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The Hunger Games: Mockingjay - Part 2 - Cinemaholic Movie Reviews
one person's obsessive addiction to film
The Hunger Games: Mockingjay - Part 2
Directing: B
Acting: B+
Writing: C+
Cinematography: B
Editing: B-
Special Effects: B

Well, now we know: there was really no reason to split Mockingjay into two parts. Last year's Part 1 was all buildup and no payoff, but what was a bit anticlimactic then was offset by the expectation that Part 2 would thus be no buildup and all payoff.

Instead, we get even more buildup. And that's way more than anyone needs in a 137-minute sequel to its 123-minute predecessor. This means that, with the two parts taken together, Mockingjay is a four-hour and twenty minute movie -- longer than Gone with the Wind and not half as epic -- which is about twice what any of us needed. Much like the final two Harry Potter movies (and then the final two Twilight movies), it's a transparent money-grab by the movie studios. The difference is that this time the result is far less satisfying.

It may be that this film follows the book well, but as always, it must be stated that a movie needs only to work on its own merits. And as with the films in the franchise that preceded it, there are plenty of great actors here -- Jennifer Lawrence continues to shine, if just slightly less brightly (is she as tired of these movies as I am?), as Katniss Everdeen; Donald Sutherland continues his blithe take on President Snow; Julianne Moore is solid as President Alma Coin, albeit having less to chew on. Plenty of other familiar faces have welcome returns but wind up with frustratingly little screen time for a story supposedly fleshed out over two movies: Elizabeth Banks's Effie Trinket got far better treatment in Part 1; Jeffrey Wright and Woody Harrelson are given almost token appearances. There's a few scenes with Philip Seymour Hoffman that do feel somewhat grafted in. Katniss's sister, Prim (Willow Shields), has a more pivotal role here than in any movie since the first in the series, particularly in the end, and even she gets very little screen time.

This time, it's all about Katniss's resolve to murder President Snow to avenge her loved ones. Snow is still tracking her, so instead of a conventional Hunger Games, the Capitol televising the battle between themselves and The Rebels serves as a sort of stand-in. But there are none of the previous production values here -- and, incidentally, even fewer actual battle scenes than in the previous film. Katniss opts to defy her orders to continue serving as a symbol in Rebel propaganda ads and makes her own way toward the Capitol, winding up with several other previous Hunger Games Victors. They make their way through evacuated streets, attempting to dodge booby trapped "pods" which, inevitably, start picking off this group one by one, just as in previous Hunger Games.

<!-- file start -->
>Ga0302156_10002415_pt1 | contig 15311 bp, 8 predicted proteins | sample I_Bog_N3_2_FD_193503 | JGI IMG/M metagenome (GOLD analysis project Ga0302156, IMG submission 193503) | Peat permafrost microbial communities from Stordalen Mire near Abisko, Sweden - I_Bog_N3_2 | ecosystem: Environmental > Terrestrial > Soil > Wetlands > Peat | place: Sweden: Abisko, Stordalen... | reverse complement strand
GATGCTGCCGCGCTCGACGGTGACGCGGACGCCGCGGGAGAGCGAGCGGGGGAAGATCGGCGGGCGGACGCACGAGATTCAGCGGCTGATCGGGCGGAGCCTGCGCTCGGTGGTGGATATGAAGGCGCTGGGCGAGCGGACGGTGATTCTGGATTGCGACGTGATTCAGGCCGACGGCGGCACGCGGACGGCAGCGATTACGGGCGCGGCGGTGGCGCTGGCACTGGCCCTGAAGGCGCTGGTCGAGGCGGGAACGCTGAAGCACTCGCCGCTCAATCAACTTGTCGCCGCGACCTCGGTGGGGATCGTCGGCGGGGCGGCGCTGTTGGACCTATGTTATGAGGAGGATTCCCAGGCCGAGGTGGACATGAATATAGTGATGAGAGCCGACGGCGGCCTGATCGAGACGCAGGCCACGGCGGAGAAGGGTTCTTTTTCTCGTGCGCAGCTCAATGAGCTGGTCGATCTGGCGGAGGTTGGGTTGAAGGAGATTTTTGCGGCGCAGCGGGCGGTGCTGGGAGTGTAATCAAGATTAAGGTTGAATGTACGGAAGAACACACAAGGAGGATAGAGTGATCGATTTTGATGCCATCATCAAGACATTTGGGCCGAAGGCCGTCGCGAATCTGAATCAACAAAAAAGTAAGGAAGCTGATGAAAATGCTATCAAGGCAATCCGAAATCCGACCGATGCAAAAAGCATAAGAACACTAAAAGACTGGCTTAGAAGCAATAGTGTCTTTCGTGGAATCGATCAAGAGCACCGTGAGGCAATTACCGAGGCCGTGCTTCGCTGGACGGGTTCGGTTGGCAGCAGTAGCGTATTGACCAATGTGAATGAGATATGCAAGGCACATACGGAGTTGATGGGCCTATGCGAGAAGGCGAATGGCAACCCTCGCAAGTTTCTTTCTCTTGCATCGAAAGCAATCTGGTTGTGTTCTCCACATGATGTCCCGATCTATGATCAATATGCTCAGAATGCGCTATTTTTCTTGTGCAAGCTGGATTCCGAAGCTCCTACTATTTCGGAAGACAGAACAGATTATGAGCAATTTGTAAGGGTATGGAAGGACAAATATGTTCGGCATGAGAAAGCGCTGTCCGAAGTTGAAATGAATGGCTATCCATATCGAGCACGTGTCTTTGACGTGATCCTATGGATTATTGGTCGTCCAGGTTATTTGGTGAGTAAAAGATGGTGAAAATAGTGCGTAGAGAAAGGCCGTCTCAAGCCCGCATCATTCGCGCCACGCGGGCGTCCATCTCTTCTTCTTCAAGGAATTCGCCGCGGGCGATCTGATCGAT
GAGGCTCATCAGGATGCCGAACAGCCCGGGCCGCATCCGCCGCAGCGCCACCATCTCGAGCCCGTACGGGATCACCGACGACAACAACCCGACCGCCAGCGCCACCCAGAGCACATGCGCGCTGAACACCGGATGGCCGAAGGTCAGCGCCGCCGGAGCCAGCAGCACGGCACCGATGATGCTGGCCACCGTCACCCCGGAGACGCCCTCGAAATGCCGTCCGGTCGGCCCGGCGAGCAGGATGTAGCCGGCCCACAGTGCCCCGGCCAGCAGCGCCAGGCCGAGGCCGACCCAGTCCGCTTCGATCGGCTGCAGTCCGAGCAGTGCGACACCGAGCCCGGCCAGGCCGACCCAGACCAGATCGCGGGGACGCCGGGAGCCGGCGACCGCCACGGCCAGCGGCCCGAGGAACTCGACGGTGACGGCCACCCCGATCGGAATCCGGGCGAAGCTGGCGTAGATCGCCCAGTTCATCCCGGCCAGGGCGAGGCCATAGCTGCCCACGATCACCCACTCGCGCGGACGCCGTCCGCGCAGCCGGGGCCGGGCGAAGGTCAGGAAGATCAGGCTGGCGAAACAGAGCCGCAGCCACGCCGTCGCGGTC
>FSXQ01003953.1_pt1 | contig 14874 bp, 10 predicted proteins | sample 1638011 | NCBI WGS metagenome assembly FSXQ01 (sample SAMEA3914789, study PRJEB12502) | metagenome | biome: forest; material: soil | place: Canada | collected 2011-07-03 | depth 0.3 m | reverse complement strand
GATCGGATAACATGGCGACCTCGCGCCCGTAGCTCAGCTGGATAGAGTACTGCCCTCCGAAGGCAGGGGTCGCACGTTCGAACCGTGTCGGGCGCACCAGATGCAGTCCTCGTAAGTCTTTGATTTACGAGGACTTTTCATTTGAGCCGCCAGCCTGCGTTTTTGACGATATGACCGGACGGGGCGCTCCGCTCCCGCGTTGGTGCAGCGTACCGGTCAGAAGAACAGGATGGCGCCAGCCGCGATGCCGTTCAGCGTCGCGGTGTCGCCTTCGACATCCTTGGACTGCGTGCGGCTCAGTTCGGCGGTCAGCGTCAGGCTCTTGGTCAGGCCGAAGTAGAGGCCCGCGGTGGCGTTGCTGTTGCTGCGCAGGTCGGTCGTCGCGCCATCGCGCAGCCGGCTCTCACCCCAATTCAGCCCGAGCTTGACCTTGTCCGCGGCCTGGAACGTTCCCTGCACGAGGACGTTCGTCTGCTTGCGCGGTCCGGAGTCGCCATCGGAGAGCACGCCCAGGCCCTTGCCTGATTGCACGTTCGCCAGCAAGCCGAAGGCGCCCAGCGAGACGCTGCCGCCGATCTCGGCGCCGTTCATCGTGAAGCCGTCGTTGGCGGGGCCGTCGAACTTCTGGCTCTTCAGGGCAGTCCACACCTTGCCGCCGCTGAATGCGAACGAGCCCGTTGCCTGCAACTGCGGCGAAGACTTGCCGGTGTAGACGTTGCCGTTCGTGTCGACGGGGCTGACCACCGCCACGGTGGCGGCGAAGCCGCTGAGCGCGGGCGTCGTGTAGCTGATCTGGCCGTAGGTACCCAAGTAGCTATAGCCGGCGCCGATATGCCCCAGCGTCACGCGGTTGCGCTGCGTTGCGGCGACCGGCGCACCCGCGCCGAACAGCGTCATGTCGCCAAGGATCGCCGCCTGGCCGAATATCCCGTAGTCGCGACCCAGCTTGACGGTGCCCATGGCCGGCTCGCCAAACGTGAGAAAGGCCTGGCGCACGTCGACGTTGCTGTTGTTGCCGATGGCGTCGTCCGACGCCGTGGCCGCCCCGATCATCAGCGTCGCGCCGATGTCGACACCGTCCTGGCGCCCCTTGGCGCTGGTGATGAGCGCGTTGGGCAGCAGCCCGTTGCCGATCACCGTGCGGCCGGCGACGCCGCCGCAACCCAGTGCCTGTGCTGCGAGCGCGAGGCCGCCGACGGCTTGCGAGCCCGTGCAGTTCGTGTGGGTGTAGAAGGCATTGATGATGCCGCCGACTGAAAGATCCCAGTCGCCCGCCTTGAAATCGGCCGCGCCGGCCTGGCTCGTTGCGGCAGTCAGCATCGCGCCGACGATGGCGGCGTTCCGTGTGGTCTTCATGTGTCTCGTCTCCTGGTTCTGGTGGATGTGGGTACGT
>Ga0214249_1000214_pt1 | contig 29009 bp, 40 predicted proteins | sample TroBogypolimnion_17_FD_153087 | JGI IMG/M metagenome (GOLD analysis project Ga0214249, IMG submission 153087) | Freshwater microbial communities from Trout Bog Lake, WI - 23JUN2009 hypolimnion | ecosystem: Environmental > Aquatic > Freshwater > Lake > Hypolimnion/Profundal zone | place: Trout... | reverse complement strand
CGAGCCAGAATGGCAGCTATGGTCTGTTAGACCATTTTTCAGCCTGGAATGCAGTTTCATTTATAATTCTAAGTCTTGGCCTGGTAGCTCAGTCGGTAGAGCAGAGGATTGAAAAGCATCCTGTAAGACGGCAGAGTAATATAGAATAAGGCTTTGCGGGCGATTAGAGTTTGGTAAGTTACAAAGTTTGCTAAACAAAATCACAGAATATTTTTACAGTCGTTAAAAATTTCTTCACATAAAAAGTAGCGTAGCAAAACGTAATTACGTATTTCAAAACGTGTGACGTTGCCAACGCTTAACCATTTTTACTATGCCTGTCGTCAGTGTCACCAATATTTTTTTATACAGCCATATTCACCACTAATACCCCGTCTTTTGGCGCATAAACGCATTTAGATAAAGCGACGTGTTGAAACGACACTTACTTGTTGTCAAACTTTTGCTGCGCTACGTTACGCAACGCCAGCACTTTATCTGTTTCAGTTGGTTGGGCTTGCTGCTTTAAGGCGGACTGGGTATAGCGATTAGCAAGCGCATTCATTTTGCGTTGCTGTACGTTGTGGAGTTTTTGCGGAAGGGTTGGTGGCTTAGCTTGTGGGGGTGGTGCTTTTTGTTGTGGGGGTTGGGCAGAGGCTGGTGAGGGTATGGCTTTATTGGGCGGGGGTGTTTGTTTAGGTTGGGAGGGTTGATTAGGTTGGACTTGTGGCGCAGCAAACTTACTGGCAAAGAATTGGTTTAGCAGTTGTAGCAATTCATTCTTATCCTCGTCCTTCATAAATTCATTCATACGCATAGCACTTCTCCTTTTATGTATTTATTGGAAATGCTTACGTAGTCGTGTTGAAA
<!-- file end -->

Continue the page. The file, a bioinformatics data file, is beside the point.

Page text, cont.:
Mockingjay - Part 2 plays with some compelling themes that plenty of other movies before it have done far better. The same could easily be said of the original The Hunger Games film; it's just that instead of an unoriginal story about televised fights to the death (the twist this time being that they're children), now it's about the hero's increasing suspicion that she's being played by both sides, and there are no clear heroes or villains. The more pertinent point is that The Hunger Games series, in terms of outright entertainment, offer rapidly diminishing returns.

The acting is solid across the board here, but not enough to overcome, say, the clunky expositional dialogue in the first few scenes, or the fact that when it comes to story beats, it's just more of the same. The Capitol, in the beginning, was presented as a candy colored nightmare of superficiality, excess and callousness. Now it's just increasingly turning into piles of rubble. Alas, that makes it less interesting, a fact unchanged by weirdly flowing tidal waves of killer oil or genetically engineered humanoid subterranean monsters.

In short, Mockingjay - Part 2 will be required viewing for Hunger Games completists, many of whom will no doubt disagree with my take on it. But there's something inherently disappointing about a franchise that stays too long on the somber side of the fence it straddled in the beginning, the other side of which offered a healthy amount of humor. And humor is what this last installment sorely needed. The first couple of movies had their goes at gravitas but they were also fun. They're all ridiculous Hollywood movies, and Jennifer Lawrence clearly understands and appreciates that they made her the megastar she is today. It's just too bad the final installment had to take itself far too seriously.


Overall: B-
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